I know that our infrastructure is not quite state-of-the-art. But it’s not sufficiently bad that it creates the desire on my end to set up another platform. At least not enough for me to want to invest the time and energy to learn yet another software platform. The move to WP was days of work on my end, and the move to the new server was the same. We’re working on another possible server move. Plus assorted stuff here and there. And so, given time constraints, I don’t feel a need to change from WP right now.

    As for a random post from the past, that should be pretty easy. (In fact, we had something like that on MT, for a short while, before the switch to WP). I’ll look into it.

  6. I embarrassed myself one time when a female missionary friend wrote me telling me that her mission president had them take the sacrament using real wine. So I was alarmed and called the church administration. At first I didn’t give my name. Then I called again and I said, “hi, this is so and so–and oh, shit, I gave my name! And I cussed to a church person!” I was mortified, but the guy just laughed and said it was okay. I’m still mortified that I cussed. It was embarrassing. Also funny.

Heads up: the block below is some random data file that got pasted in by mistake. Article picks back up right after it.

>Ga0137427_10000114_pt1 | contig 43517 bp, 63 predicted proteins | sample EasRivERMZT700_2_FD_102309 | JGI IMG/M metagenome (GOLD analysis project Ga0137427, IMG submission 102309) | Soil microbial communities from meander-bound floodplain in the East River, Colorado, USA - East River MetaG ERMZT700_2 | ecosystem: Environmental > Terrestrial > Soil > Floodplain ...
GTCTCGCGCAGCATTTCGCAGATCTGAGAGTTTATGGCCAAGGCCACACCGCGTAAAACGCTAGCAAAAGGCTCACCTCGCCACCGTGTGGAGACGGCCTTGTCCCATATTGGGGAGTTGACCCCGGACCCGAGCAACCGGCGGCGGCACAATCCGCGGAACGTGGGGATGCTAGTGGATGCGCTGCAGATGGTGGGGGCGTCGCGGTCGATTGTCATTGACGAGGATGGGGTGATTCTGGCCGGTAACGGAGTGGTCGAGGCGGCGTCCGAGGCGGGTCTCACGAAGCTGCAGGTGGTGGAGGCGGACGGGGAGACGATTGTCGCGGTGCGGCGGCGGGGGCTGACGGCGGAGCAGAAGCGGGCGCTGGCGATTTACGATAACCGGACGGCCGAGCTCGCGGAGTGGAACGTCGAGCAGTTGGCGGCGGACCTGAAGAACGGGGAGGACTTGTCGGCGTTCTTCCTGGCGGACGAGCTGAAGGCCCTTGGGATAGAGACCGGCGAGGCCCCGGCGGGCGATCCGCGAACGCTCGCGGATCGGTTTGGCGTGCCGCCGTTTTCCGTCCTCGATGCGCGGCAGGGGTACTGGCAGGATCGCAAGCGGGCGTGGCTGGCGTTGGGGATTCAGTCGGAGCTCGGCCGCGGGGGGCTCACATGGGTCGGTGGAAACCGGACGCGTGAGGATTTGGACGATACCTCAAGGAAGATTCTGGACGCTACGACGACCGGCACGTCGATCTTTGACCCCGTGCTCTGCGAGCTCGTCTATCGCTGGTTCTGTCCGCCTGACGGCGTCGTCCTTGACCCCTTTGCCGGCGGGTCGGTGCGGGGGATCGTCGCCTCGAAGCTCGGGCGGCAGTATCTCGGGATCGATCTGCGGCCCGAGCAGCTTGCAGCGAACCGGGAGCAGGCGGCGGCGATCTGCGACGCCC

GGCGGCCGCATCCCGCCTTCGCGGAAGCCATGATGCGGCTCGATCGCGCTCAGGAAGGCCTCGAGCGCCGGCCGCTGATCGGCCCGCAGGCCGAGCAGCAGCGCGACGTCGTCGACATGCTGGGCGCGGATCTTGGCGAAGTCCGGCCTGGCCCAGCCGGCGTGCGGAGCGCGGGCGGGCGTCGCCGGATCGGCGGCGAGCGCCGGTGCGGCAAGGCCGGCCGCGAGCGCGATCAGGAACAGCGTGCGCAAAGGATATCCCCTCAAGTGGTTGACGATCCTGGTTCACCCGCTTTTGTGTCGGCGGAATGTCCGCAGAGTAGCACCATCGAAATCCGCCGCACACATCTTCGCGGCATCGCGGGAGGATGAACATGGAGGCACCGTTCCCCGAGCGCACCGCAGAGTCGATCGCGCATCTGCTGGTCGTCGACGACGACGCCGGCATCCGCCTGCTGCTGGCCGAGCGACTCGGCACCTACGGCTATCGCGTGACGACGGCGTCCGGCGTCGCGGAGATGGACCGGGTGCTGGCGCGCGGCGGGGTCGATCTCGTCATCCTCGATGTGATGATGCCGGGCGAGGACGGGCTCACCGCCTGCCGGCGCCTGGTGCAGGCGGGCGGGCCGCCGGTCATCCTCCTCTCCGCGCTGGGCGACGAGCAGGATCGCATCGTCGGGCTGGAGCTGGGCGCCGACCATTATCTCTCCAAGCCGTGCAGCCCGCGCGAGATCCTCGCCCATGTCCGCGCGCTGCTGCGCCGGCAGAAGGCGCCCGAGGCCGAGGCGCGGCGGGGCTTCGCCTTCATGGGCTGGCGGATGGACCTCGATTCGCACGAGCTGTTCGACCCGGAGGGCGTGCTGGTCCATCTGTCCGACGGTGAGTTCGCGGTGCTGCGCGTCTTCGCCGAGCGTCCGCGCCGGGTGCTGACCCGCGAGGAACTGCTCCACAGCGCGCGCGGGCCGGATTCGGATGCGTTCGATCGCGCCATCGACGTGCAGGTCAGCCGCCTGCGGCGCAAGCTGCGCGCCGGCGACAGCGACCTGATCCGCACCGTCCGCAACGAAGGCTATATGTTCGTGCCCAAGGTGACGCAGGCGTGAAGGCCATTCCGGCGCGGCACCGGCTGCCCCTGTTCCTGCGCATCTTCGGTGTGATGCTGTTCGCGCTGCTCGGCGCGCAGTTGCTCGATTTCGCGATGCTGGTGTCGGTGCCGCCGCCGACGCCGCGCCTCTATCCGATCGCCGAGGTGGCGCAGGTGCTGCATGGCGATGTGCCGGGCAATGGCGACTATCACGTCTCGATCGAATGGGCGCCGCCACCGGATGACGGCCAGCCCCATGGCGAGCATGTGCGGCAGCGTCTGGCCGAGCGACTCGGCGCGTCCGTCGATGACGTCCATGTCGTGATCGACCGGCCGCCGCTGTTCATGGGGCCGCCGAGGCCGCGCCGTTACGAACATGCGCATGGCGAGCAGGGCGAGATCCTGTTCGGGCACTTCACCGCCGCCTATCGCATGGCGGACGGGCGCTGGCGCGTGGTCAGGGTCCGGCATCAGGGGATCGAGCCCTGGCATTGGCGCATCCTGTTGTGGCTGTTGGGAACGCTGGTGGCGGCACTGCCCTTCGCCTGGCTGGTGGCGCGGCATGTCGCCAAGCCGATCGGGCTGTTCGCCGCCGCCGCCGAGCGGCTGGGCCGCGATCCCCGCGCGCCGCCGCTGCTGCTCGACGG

7. Kaimi,

    I realize this is the wrong thread for it, but this is where you’ve replied, so here goes. I have offered privately, and now do in public, to help with a future move to a Slashcode based system. Unfortunately I have no time for this in the next few months, but I would be happy to soon enough, if such help would be needed.

  8. When I wrote this post, I knew that it was ahead of its time. Thanks for the story, Anne.

    Kaimi and arJ, you have nearly tripled the comments on the original post by talking about comments. T&S has come a long way.